Weather conditions have been getting steadily warmer over the last week, routinely in the mid-80s° F. This trend is set to continue over the next week with temperatures reaching the low 90s° F. This unusually dry and warm weather is having a direct impact on the range and severity of diseases and plants reactions to other stresses such as herbicide drift and drought. With the majority of wheat in the end of milk and into the early dough stage, many plants are clearly showing evidence of heat stress. This heat stress is exacerbating other diseases that are not normally prevalent.
Stripe rust is still very evident across the state with high severity on spring and winter wheat in to the mid canopy. A number of fungicides will give good control of stripe rust provided they are applied before symptoms are evident on the flag leaf. Fungicide application will not cure already visible or latent infections. Although the warm temperatures will slow stripe rust development, cooler night time temperatures and the chance of stormy precipitation, will allow this disease to continue. If generic Folicur, Prosaro or Caramba were already applied at Feekes 10.51 to suppress scab, you can expect sufficient control for the remainder of the growing season for stripe rust.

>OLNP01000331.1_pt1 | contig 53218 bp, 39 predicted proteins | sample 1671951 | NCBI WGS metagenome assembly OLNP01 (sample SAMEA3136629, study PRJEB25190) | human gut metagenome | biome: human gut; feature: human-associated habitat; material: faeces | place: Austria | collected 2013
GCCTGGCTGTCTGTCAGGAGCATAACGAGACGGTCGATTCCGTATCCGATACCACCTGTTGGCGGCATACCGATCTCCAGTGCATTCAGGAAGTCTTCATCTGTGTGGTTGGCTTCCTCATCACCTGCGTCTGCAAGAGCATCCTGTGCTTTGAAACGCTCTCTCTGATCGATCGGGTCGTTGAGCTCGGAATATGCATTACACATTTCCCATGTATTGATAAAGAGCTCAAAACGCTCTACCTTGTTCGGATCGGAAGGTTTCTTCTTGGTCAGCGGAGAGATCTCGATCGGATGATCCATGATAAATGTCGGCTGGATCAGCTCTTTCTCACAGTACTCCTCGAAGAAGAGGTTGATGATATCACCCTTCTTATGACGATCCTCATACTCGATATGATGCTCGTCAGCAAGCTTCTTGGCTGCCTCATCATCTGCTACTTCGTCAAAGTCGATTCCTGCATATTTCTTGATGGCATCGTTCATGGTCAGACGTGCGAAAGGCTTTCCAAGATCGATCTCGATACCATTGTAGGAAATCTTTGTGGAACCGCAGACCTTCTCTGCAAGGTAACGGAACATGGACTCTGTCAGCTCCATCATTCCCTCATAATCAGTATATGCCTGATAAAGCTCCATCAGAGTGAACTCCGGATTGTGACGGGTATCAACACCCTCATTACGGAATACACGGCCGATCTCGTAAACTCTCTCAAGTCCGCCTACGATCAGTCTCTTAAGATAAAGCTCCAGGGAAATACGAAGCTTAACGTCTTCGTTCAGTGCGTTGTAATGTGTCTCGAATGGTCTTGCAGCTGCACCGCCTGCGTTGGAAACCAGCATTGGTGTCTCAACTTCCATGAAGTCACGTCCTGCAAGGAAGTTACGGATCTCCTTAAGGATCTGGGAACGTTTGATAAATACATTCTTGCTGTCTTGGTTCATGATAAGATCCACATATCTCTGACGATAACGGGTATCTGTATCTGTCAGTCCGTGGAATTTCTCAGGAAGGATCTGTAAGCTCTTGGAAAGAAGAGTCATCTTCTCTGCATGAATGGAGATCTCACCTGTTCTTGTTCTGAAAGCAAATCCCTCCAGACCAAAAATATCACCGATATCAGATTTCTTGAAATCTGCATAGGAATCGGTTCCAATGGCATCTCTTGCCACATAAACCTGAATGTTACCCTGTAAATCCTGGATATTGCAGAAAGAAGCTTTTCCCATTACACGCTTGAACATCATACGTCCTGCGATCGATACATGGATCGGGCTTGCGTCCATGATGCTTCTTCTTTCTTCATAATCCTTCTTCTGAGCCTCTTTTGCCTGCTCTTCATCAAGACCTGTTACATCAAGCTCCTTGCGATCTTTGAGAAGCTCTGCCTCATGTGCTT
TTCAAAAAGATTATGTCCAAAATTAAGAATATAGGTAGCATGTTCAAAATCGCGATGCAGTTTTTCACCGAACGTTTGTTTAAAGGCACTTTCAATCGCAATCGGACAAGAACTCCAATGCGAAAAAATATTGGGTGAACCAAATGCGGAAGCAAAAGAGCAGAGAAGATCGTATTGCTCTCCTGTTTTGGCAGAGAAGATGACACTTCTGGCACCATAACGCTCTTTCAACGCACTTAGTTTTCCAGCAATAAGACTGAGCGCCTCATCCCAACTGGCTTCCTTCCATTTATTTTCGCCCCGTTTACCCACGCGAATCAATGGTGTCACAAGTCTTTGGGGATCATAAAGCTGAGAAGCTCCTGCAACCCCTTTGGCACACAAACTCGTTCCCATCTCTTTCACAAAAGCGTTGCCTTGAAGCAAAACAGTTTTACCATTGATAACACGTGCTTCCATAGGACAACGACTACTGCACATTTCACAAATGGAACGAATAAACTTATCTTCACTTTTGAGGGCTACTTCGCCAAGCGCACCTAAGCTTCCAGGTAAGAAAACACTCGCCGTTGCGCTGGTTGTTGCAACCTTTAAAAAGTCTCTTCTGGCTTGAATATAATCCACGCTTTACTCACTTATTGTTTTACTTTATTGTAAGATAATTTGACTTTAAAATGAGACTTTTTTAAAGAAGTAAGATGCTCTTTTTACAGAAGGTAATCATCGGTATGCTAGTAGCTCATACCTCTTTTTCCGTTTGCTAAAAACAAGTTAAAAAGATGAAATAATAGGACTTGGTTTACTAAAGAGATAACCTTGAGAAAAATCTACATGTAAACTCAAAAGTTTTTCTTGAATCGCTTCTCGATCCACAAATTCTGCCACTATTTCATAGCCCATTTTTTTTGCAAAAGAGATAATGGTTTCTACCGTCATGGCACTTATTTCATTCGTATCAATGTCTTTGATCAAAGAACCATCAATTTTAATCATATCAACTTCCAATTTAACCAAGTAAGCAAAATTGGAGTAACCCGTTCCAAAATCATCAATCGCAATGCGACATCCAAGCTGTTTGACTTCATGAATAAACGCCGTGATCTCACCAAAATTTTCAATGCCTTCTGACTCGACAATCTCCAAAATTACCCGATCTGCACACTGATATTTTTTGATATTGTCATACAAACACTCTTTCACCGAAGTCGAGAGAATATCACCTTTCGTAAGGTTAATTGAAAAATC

Septoria species are also becoming prevalent in the west central portion of the state with low – mid severity on 20-50% in the fields scouted. Evidence of wheat stem maggot is now appearing in the south-west of the state. Typical symptoms of damage caused by this insect are white or blasted heads which will produce no grain, while the rest of the plants looks normal. The head can easily be pulled from the plant to reveal the feeding damage.
Because of the weather, the risk of scab is likely to be very low over the next week. These same conditions are more conducive to stem rust and leaf rust may become more evident, especially in the southern part of the state.
–Jochum Wiersma, Small Grains Specialist, University of Minnesota
For more details, go to the FHB Risk Assessment Tool at http://www.wheatscab.psu.edu/riskTool_2012.html